- Structured Abstract -
To assess the effect of transfusion using a syringe and microaggregate filter on short-term
survival and circulating half-life of autologous feline RBCs.
Prospective, internally controlled, observational study.
A University Teaching Hospital
Six apparently healthy, owned pet cats.
Blood collection by jugular venipuncture. Transfusion with labeled, autologous, fresh red
MEASUREMENTS AND MAIN RESULTS:
Anticoagulated whole blood (35 ml/cat) was collected in two equal aliquots. RBCs were
washed and labeled at two different biotin densities, before suspension in autologous
plasma. Labeled RBCs were then transfused using two methods, gravity flow and pump
delivery using a 20ml syringe and 18 μm microaggregate filter.
Whole blood samples were collected from each cat at 2 hr intervals for 12 hours
following completion of the transfusions. Additional samples were collected at weekly
intervals up to 6 weeks to assess circulating half-life of the transfused cells. Cell survival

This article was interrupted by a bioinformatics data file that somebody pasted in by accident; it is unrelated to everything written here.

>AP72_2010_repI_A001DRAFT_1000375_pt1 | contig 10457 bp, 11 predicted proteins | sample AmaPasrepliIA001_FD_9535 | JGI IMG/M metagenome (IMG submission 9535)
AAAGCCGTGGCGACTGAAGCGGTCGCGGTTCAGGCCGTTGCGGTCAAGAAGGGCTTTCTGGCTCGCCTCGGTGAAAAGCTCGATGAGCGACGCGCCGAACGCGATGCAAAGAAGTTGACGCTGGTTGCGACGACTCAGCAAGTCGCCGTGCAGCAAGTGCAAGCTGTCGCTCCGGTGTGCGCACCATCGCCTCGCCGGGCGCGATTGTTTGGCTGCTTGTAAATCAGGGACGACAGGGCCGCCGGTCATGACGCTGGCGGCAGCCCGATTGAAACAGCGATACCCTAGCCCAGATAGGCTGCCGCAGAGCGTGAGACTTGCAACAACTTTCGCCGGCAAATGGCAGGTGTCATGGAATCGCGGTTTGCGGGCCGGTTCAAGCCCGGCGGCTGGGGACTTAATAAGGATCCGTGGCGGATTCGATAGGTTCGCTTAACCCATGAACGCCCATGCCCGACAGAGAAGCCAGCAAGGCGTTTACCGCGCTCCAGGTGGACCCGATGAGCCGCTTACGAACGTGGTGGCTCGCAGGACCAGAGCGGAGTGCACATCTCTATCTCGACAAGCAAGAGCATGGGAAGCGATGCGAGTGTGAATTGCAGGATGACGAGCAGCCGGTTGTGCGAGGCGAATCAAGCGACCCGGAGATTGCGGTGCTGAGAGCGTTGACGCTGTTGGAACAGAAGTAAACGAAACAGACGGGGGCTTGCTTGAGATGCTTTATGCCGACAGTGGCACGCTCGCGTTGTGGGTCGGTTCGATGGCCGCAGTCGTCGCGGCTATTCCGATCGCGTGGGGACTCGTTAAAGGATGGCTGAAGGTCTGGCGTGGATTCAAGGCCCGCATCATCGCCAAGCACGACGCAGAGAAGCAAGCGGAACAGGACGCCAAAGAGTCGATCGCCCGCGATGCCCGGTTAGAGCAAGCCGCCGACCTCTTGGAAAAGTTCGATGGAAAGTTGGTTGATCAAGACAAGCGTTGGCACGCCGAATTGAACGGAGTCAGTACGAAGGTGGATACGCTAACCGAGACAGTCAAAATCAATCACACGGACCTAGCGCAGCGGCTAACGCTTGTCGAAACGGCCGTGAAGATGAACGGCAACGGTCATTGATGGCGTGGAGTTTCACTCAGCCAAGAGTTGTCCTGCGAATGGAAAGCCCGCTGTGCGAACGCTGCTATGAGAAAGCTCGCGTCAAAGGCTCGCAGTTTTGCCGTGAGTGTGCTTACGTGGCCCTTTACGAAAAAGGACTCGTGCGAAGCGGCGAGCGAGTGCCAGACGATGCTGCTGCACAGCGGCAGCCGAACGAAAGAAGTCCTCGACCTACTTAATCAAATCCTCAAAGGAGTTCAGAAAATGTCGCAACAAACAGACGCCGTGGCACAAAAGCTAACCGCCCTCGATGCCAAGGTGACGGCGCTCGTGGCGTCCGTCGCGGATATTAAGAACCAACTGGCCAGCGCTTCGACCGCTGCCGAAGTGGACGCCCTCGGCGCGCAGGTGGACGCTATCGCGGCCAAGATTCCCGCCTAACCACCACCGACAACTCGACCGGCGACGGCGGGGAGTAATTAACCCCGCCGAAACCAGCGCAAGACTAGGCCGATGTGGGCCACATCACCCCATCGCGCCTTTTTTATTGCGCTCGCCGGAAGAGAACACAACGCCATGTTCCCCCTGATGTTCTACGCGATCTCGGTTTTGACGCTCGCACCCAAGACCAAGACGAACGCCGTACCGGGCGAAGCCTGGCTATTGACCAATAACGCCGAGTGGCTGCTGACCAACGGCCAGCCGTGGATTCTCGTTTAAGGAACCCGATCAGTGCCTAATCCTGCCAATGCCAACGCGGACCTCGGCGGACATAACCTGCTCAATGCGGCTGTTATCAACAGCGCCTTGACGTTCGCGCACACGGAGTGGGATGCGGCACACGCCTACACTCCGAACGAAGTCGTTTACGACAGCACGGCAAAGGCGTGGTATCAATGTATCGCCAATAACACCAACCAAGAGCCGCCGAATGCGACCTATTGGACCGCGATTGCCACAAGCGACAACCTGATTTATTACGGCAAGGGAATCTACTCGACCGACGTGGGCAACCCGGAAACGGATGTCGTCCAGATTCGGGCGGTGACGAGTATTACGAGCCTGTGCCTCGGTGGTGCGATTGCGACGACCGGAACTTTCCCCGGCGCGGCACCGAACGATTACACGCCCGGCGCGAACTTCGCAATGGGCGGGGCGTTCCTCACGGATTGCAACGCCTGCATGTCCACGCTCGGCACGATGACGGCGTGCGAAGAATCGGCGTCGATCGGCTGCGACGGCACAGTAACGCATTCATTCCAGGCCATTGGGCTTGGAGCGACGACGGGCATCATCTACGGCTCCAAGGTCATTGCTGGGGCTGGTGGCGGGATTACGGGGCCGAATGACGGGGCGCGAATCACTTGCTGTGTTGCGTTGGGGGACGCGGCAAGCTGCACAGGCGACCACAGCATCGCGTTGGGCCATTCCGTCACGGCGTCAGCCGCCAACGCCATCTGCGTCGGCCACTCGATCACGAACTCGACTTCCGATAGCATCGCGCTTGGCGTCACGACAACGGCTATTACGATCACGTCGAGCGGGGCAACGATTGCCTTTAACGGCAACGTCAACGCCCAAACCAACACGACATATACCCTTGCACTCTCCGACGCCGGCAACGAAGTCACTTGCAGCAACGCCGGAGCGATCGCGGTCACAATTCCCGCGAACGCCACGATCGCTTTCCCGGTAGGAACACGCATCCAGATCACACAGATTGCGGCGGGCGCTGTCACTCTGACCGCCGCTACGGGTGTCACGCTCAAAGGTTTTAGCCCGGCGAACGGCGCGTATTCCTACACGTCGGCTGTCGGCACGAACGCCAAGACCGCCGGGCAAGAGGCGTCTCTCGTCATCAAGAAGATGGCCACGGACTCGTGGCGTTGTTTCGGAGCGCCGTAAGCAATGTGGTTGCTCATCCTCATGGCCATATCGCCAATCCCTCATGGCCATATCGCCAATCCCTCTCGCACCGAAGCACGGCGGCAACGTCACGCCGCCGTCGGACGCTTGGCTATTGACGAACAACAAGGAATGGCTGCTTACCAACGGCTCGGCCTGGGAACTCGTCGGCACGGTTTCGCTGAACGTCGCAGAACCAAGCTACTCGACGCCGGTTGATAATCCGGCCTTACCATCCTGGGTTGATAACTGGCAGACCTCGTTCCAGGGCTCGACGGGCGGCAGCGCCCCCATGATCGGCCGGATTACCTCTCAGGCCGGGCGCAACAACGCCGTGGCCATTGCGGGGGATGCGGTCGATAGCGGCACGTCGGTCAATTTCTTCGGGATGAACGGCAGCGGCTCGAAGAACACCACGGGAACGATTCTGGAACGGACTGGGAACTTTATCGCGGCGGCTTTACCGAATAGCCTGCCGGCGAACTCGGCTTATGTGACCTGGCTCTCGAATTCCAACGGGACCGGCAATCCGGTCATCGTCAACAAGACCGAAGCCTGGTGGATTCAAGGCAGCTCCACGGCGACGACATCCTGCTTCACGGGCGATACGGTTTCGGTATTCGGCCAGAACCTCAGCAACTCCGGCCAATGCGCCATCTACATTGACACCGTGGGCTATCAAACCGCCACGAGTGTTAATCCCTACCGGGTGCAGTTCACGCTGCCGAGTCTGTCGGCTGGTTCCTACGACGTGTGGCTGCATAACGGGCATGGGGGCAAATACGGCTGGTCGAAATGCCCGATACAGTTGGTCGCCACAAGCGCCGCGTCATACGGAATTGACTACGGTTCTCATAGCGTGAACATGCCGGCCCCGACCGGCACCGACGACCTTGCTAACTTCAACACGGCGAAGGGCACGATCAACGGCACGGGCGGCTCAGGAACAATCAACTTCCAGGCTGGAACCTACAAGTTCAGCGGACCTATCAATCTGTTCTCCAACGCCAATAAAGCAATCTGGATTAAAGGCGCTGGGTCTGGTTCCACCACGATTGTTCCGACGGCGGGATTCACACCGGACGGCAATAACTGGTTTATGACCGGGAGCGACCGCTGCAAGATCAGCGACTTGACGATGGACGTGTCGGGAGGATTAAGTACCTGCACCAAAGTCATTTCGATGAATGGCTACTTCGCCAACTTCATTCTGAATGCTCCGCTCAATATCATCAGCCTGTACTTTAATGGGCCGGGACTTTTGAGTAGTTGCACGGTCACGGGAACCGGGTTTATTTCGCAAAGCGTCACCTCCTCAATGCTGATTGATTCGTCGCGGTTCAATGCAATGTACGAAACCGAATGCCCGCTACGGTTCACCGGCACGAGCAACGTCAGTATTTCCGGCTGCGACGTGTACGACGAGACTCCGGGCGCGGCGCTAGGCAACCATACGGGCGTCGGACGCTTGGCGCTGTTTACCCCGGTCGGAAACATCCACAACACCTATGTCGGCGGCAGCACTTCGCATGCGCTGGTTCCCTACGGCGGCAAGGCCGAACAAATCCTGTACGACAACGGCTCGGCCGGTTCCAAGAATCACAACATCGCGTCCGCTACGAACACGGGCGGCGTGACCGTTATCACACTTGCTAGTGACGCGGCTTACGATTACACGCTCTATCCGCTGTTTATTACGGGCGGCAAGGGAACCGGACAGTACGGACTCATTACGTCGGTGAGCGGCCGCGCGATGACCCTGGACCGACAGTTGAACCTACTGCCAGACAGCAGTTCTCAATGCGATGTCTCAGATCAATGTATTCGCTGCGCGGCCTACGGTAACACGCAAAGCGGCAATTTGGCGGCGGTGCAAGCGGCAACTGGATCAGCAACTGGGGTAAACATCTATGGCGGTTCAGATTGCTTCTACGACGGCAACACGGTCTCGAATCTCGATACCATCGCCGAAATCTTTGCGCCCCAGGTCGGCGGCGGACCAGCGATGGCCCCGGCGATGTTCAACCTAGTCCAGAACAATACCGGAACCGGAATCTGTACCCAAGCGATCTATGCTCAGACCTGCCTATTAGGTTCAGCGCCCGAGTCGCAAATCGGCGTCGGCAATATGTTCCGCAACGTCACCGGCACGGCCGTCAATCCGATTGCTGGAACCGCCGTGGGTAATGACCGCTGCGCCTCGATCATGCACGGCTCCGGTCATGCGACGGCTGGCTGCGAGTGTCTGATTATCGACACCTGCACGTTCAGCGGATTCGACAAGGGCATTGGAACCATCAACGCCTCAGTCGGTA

was assessed via flow cytometry. The proportion of transfused cells remaining in each
of the two populations was measured. Quantitative changes in the two populations over
time were assessed by two-way repeated measures ANOVA.
Biotinylated RBCs were readily detected in all cats over the 6-week sampling period.
There was a significant decrease in both populations of labeled cells over the 6-week
period (p<0.01), as expected. There was no difference in probability that the RBCs
would survive up to 12 hours immediately following transfusion, and no significant
difference in survival between the two groups over 6 weeks. The average half-life of all
labeled cells was approximately 23 days.
We conclude that, in contrast to findings from dogs, transfusion of autologous feline
RBCs using a syringe + aggregate filter method does not significantly impact short- or
long-term survival of the transfused cells.
- Heikes, B. W., & Ruaux, C. G. (2014). Effect of syringe and aggregate filter administration on survival of transfused autologous fresh feline red blood cells. Journal of Veterinary Emergency and Critical Care, 24(2), 162–167. doi:10.1111/vec.12115
|Funding Statement (additional comments about funding)
- Salary support for Brandon Heikes was supplied by a student-training grant from theMorris Animal Foundation. This study was supported with internal funds from theDepartment of Veterinary Clinical Sciences.